Mark Nowak

Posted in Past Guests

Mark Nowak headshot.

Mark Nowak is the author of four poetry collections: Social Poetics (Coffee House Press, 2020), Coal Mountain Elementary (2009), Shut Up Shut Down (2004), and Revenants (2000). Also a playwright, essayist, social critic, and labor activist, Nowak’s writing documents the hardships and injustices faced by the global working class. Nowak is the recipient of the Freedom Plow Award for Poetry & Activism from Split This Rock and a Guggenheim Fellowship. He has taught at St. Catherine University and Washington College, where he also worked as director of the Rose O’Neill Literary House. He has also led poetry workshops for workers and trade unions in Belgium, the Netherlands, the U.K., the U.S., and South Africa. He is currently Professor of English at Manhattanville College and the founding director, in collaboration with PEN America, of the Worker Writers School.

Another miner dies in Raleigh County, West Virginia

At approximately 11:30pm Thursday evening, another coal miner (new window) was killed in Raleigh County, West Virginia. Still unnamed, still anonymous in the news reports, the miner was crushed to death, pinned against the coal mine wall by a continuous mining machine. This death, in the same county as the Montcoal disaster that killed 29 miners in Raleigh county three weeks ago; this death, in a mine owned by ICG (International Coal Group), the same corporation that owned the Sago mine. The Wall Street Journal reports that ICG “idled the mine Friday out of respect for the victim and his family.”

A mine idled one day “out of respect for the victim and his family.” I think language (and journalism, and poetry) can do better than that.

One of the serial poems in my book Shut Up Shut Down, “Francine Michalek Drives Bread,” tells the story of a widow who survives the death of her husband in a similar accident at a coal mine in Pennsylvania. It is a documentary poem, i.e., a poem leveraged in fact, newspaper reports, oral history collections, et al. Instead of a report of a coal mine owned by those upon whose heads the Sago disaster hangs idling its operations for a day “out of respect for the victim and his family,” “Francine…” documents a miner’s death from a widow’s perspective, telling the story not in corporate or government terms (i.e., Gov. Manchin ordering the flag flown at half mast) but through the memories of those who live through disasters such as these and suffer, perhaps, the most: “[A]nd when the car/pinned him up against/the timber, they said/he looked/like Christ on a cross…He was/twenty-eight/years old.” It is only this morning in writing this post that I realized that it’s the exact age of the most recently killed Raleigh County, WV miner, the still anonymous man who, in the Wall Street Journal’s description, was “crushed between a piece of heavy equipment and a block of coal.”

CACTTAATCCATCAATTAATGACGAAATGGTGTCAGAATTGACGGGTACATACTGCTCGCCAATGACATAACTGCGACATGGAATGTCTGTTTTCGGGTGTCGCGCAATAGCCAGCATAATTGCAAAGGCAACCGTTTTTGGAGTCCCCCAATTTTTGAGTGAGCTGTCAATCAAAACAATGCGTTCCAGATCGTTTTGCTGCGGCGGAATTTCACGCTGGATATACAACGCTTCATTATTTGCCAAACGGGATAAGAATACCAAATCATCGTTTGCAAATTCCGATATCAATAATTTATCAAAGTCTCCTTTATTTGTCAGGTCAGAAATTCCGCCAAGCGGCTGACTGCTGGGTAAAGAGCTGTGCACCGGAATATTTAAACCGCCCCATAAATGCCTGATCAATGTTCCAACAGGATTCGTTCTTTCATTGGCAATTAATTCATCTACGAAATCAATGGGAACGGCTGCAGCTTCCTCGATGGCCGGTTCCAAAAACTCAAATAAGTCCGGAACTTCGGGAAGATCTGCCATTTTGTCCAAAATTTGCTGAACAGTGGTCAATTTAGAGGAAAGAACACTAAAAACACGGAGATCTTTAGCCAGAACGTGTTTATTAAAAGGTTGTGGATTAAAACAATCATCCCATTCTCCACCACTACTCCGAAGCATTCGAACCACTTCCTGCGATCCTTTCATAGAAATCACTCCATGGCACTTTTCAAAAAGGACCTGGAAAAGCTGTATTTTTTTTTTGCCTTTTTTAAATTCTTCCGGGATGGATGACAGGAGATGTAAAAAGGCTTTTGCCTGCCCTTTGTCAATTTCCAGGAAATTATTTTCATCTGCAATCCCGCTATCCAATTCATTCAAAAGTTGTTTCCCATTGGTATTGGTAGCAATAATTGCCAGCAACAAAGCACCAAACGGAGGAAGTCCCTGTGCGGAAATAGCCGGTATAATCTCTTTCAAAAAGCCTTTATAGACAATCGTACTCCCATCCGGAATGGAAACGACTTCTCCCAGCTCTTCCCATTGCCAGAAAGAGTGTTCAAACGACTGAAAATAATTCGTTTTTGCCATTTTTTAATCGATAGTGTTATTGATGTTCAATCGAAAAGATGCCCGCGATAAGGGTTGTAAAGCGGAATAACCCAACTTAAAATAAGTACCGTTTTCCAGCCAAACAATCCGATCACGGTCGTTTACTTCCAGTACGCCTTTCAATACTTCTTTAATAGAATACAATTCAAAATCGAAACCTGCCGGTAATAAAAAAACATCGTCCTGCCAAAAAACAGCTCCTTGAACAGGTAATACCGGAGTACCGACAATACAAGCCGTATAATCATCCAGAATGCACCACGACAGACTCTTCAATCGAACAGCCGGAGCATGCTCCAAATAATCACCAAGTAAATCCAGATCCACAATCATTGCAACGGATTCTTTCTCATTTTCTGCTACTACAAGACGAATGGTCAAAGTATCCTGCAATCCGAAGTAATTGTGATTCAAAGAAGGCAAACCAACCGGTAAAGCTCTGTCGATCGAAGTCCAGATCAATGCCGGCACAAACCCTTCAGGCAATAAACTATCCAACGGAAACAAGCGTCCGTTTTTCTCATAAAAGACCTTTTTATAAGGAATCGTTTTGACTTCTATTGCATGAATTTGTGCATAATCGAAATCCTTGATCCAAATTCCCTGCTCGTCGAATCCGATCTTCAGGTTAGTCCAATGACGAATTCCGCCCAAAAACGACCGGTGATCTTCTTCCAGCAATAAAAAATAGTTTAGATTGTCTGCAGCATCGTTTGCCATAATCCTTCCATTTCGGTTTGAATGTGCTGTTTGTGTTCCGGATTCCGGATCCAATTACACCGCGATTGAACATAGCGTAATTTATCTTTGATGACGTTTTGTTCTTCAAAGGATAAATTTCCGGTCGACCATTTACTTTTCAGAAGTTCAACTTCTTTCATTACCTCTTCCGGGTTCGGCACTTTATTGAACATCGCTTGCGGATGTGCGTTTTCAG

And it is, once again, not the “empty signifiers” of material sources that most draws me to working with them; it is the all too unfortunate repetition of the histories of working people that close attention to the material sources reveals. And it is, in coal country, news that all too often—and all too heart-breakingly—stays news.

National Poetry month, for me, has been nothing short of a litany of mining deaths: 29 miners in Montcoal, 33 miners in a flood in Shanxi Province, 6 miners in a mine collapse in Xinjiang Uygur Autonomous Region, 16 miners killed in a collapse in Tanzania, another miner crushed in Raleigh County… But then again, in these terms, National Poetry Month is far too much like every other month of the year.

From Poetry Foundation, April 24, 2010



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Field Work